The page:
She was born in Lausanne, Switzerland in 1846 and at the age of thirteen, when she and her family lived in Italy, began to receive art tuition.  In 1862 she travelled to London where she enrolled in the Female School of Art which along with the National School of Art coalesced into the Royal College of Art in 1869.    In 1869, with the family now living in Florence she enrolled in the Accademia di Belle Arti which was the top-rated academy for drawing in the whole of Europe.  Her favoured art genre at the outset of her painting career was that of religious art and it was not until she went to Paris at the age of twenty-eight that this was to change.   In Paris she came across the works of Jean-Louis Meissonier the French Classicist painter who was famed for his works of art depicting Napoleon and his armies and other military scenes.  She also saw works by the military painter Édouard Detaille, who had been a pupil of Meissonier.  She was so enthused with their military paintings that she decided that in future this was to be her choice of art genre.

In 1873 she completed a work entitled Missing which depicted two wounded French officers during the Franco-Prussian War and which was the first of her paintings to be accepted by the Royal Academy.  The following year she exhibited a painting which was to be one of her most popular and made her a nineteenth century celebrity.  It was entitled The Roll Call and it depicted a scene from the Crimean War in which we see a battalion of the Grenadier Guards, many of who were wounded and exhausted, gathered around for the roll call so as to ascertain who had and who had not survived the latest battle.  The painting was shown around the art capitals of Europe and in doing so her fame as an artist spread throughout the continent.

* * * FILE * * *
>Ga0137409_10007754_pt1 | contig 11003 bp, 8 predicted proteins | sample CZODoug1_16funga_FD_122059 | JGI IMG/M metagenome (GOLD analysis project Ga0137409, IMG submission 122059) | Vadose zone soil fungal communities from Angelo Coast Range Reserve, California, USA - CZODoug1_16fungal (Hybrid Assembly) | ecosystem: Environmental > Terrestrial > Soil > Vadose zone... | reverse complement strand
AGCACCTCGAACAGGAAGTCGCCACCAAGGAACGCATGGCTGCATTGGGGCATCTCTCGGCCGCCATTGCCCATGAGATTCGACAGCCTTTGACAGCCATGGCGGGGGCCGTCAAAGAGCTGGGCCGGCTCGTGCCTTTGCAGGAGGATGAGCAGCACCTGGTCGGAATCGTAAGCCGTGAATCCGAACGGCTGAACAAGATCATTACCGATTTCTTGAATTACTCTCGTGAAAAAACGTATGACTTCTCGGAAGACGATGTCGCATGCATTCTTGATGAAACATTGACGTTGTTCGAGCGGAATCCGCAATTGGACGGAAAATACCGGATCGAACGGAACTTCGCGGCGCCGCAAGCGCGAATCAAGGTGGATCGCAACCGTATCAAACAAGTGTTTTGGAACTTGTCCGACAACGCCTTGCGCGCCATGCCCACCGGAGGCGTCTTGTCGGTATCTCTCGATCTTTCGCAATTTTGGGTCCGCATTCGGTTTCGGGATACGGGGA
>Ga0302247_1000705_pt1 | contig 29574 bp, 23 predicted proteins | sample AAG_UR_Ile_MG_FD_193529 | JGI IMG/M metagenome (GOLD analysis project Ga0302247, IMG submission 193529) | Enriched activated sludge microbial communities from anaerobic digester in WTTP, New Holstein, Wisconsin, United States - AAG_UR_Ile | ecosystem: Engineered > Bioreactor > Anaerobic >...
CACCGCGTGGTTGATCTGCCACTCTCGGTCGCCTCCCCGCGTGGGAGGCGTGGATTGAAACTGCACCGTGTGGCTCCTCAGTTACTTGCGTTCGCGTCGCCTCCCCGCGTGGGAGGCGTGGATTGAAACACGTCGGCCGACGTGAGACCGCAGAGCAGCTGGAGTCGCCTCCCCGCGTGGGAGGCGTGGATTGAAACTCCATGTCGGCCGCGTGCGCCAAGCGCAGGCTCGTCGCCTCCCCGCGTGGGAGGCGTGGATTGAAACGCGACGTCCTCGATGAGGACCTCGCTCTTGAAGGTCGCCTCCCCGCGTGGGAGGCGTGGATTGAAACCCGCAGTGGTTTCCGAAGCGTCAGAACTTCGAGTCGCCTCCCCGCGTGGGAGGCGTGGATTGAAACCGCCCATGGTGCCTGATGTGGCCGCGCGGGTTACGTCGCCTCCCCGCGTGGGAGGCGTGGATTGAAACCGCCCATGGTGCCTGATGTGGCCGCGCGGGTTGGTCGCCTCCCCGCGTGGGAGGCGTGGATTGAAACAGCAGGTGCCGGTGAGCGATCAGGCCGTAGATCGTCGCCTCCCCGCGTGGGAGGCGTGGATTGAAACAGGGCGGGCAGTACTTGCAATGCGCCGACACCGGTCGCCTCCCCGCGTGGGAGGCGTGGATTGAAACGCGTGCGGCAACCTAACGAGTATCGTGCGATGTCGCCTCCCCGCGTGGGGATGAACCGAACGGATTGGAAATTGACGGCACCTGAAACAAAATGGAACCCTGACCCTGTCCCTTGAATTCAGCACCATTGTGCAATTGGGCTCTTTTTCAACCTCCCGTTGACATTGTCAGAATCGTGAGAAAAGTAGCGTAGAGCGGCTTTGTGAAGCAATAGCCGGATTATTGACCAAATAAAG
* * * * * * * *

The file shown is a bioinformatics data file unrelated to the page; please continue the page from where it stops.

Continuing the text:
In 1877 she married a Tipperary man, Sir William Francis Butler, who was an officer in the British army and who rose in the ranks to finally become a lieutenant-general.  This army life of her husband afforded Elizabeth, now Lady Butler, the opportunity to travel with him throughout the British Empire.  The couple went on to have six children but the burden of motherhood did not prevent her from painting many more military scenes.

When her husband retired from the army in 1905 the couple retired to Bansha Castle in Tipperary.  Her husband died in 1910 but she remained at Bansha until she was seventy-six years of age at which time she went to live with her youngest daughter.  She died in 1933 just a month short of her eighty-seventh birthday.

The featured painting today is entitled The Return from Inkerman by Elizabeth Thompson which she completed in 1877.  This was the final work of her quartet of paintings she did between 1874 and 1877 depicting scenes from the Crimean War.  The painting depicts a ragged column of exhausted soldiers trudging back to camp, many of who are wounded and are only just able to stand up.  Their commanding officer on horseback rides at the head of the column.  The men try to keep their heads held high as they pass fallen comrades who lie at the side of the road.  Their tattered uniforms remind us of the ferocity of the battle which has just concluded.  The battle took place on the heights of Inkerman where the Russians had mounted a counter-attack on the British forces.   The weather had been terrible during the battle with driving rain interspersed with thick fog making the commanding of the troops difficult for both sides.  This battle was one of many bloody encounters which occurred during the siege on the Russian town of Sebastopol in November 1854 and was part of the Crimean War campaign.  It was a ferocious battle and cost the lives of 2,500 British and 12,000 Russian troops.   In her painting the troops depicted are mainly from the Coldstream Guards and the 20th East Devonshire regiment.